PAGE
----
News came out today that three time NCAA D1 All-American and 2014 Loyola graduate, Joe Fletcher, had been named as the new Director of Operations for Loyola Men’s Lacrosse. So what does a Director of Operations do for a college lacrosse team, exactly? Are they another coach? Do they plan and cook team meals? Are they in charge of the whole team?
The title may seem to suggest the latter, but they are not…
So… What Is A Director of Operations?
Let’s work on a job description first. Thankfully, there are a couple online! Back in 2013, the University of Maryland posted a job description for their Director of Lacrosse Operations position, and the text describing the job goes as follows:
“Assist the head coach for men’s lacrosse with the organization, development and implementation of a nationally competitive, Division I intercollegiate program. Specific responsibilities include coordinating team and recruiting travel and logistics; assisting with monitoring operating and scholarship budget expenditures; assisting with the academic development of student-athletes; assisting with scheduling practices and contests; coordinating the use of facilities; assisting the equipment manager with ordering, issuing, and collecting athletic equipment; arranging special/alumni events; fundraising; and other duties as assigned by the head coach.”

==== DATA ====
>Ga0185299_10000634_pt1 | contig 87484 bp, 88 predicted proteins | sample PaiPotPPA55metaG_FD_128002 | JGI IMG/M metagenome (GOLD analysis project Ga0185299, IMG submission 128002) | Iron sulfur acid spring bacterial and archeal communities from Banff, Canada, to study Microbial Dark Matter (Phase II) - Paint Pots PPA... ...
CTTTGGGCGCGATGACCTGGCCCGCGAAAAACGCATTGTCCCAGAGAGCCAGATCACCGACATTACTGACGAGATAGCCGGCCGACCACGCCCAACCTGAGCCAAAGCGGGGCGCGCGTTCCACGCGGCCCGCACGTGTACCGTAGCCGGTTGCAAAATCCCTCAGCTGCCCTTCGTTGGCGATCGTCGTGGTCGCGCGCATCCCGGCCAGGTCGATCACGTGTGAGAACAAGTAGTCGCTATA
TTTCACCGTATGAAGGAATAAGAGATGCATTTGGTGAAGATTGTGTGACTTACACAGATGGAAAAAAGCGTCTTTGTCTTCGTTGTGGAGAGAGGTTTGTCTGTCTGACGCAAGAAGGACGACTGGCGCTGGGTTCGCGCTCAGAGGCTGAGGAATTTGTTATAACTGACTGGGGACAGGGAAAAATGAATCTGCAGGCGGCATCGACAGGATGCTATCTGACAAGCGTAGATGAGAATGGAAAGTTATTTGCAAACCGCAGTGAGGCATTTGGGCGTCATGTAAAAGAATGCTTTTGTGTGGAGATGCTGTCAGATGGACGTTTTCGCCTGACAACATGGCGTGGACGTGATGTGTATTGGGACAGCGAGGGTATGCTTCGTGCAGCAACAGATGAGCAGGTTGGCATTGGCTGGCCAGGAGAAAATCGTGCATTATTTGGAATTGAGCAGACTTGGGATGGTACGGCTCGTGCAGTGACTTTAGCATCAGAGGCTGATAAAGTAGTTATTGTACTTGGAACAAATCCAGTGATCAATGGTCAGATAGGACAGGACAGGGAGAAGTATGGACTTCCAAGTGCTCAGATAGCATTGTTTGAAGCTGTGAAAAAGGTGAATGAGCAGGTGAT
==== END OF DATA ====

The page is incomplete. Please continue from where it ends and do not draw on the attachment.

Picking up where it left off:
Notice there is NO mention of on-field coaching anywhere or off-campus recruiting. It should come as no surprise at all that there is actually a good reason for this. NCAA D1 teams have a limit on the number of coaches they can employ, have on the sideline during games/practices, and recruiting off campus. Another paid assistant coach is simply not an option, and volunteers need to pay rent. As these issues intensified, lacrosse welcomed the Director of Operations position, which has been seen in a number of other NCAA sports for years, and things changed.
In the past, coaches not only coached, but they also handled a lot of the above responsibilities, laid out by Maryland, in addition to their on-field duties. As recruiting pressures ramped up, social media took on a new importance, and lacrosse began to grow, these college programs were all trying to do more with the same amount, and something had to give.
Smart, well-funded programs found an ingenious work around here, taking many of the off-field responsibilities and lumping them together into the recently created Director of Lacrosse Operations (DoLO) position. This has been done in other NCAA sports before, but was relatively new to lacrosse. Now you had another person on staff to handle logistics, recruiting, scholarships, and more. While they can’t be on the field during games or any practices (pre-season, regular season OR post-season), they do allow the other coaches to focus even more towards on-field issues. By opening up more time, and shifting burdens around, the other coaches can coach more.